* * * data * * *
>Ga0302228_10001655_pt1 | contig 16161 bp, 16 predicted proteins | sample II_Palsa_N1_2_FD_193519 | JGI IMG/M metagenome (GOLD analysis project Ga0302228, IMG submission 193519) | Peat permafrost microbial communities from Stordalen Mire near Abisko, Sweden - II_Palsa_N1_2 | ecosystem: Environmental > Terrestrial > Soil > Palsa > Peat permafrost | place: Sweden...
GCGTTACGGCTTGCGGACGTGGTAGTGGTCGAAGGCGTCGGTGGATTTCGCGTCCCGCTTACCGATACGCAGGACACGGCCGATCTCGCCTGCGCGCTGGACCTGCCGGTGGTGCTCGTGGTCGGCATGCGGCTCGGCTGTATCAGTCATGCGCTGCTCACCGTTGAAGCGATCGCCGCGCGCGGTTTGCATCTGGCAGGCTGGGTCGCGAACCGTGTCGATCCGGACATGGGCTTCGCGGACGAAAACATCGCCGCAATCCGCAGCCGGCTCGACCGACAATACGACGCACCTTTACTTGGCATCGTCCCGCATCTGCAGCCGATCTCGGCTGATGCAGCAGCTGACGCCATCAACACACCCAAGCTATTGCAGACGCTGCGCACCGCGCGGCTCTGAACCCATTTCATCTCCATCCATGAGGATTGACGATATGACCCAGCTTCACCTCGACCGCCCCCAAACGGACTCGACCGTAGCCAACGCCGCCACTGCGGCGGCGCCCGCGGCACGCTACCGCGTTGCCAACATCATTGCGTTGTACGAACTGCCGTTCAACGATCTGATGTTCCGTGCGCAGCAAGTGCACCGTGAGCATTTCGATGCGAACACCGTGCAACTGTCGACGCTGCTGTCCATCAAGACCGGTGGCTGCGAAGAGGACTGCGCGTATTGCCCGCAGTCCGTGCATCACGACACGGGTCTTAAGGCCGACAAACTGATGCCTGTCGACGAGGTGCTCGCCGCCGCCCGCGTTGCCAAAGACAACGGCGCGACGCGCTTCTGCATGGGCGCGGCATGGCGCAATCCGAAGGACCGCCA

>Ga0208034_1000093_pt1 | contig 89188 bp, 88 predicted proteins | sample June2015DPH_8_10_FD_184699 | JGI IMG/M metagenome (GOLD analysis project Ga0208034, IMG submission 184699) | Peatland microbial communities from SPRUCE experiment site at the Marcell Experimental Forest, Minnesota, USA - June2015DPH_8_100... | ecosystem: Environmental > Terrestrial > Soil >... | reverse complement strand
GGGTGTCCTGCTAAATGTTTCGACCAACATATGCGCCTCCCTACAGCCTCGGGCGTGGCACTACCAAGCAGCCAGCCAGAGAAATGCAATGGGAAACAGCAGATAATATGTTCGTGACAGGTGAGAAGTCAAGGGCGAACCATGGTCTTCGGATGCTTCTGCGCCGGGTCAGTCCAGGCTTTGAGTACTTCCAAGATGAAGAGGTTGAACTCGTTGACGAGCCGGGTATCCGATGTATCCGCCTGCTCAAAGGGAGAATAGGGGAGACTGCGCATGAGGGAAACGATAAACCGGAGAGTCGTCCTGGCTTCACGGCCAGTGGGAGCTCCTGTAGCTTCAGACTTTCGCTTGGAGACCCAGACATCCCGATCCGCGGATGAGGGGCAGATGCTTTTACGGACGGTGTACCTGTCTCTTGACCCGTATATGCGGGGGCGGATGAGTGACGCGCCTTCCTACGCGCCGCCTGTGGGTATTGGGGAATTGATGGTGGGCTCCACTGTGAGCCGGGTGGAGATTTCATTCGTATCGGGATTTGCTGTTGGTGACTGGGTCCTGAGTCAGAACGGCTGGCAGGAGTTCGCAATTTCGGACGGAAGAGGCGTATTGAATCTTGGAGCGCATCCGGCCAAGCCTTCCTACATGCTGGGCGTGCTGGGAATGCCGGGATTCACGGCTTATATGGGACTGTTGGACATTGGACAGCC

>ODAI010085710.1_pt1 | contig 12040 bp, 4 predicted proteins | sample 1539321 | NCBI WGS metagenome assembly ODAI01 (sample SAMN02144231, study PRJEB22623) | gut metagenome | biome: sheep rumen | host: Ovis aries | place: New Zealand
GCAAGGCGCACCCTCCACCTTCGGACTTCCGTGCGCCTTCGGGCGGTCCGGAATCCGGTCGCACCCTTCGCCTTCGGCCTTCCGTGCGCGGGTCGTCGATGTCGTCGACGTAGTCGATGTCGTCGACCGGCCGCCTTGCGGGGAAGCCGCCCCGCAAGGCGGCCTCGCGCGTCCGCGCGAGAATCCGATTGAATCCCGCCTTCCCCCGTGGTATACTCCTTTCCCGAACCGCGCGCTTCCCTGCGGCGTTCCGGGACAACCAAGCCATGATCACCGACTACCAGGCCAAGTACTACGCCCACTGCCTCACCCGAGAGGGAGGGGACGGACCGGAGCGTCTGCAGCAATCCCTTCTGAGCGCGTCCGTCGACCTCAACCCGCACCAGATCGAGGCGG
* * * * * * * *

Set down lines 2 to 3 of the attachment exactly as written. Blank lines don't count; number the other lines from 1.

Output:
GCGTTACGGCTTGCGGACGTGGTAGTGGTCGAAGGCGTCGGTGGATTTCGCGTCCCGCTTACCGATACGCAGGACACGGCCGATCTCGCCTGCGCGCTGGACCTGCCGGTGGTGCTCGTGGTCGGCATGCGGCTCGGCTGTATCAGTCATGCGCTGCTCACCGTTGAAGCGATCGCCGCGCGCGGTTTGCATCTGGCAGGCTGGGTCGCGAACCGTGTCGATCCGGACATGGGCTTCGCGGACGAAAACATCGCCGCAATCCGCAGCCGGCTCGACCGACAATACGACGCACCTTTACTTGGCATCGTCCCGCATCTGCAGCCGATCTCGGCTGATGCAGCAGCTGACGCCATCAACACACCCAAGCTATTGCAGACGCTGCGCACCGCGCGGCTCTGAACCCATTTCATCTCCATCCATGAGGATTGACGATATGACCCAGCTTCACCTCGACCGCCCCCAAACGGACTCGACCGTAGCCAACGCCGCCACTGCGGCGGCGCCCGCGGCACGCTACCGCGTTGCCAACATCATTGCGTTGTACGAACTGCCGTTCAACGATCTGATGTTCCGTGCGCAGCAAGTGCACCGTGAGCATTTCGATGCGAACACCGTGCAACTGTCGACGCTGCTGTCCATCAAGACCGGTGGCTGCGAAGAGGACTGCGCGTATTGCCCGCAGTCCGTGCATCACGACACGGGTCTTAAGGCCGACAAACTGATGCCTGTCGACGAGGTGCTCGCCGCCGCCCGCGTTGCCAAAGACAACGGCGCGACGCGCTTCTGCATGGGCGCGGCATGGCGCAATCCGAAGGACCGCCA

>Ga0208034_1000093_pt1 | contig 89188 bp, 88 predicted proteins | sample June2015DPH_8_10_FD_184699 | JGI IMG/M metagenome (GOLD analysis project Ga0208034, IMG submission 184699) | Peatland microbial communities from SPRUCE experiment site at the Marcell Experimental Forest, Minnesota, USA - June2015DPH_8_100... | ecosystem: Environmental > Terrestrial > Soil >... | reverse complement strand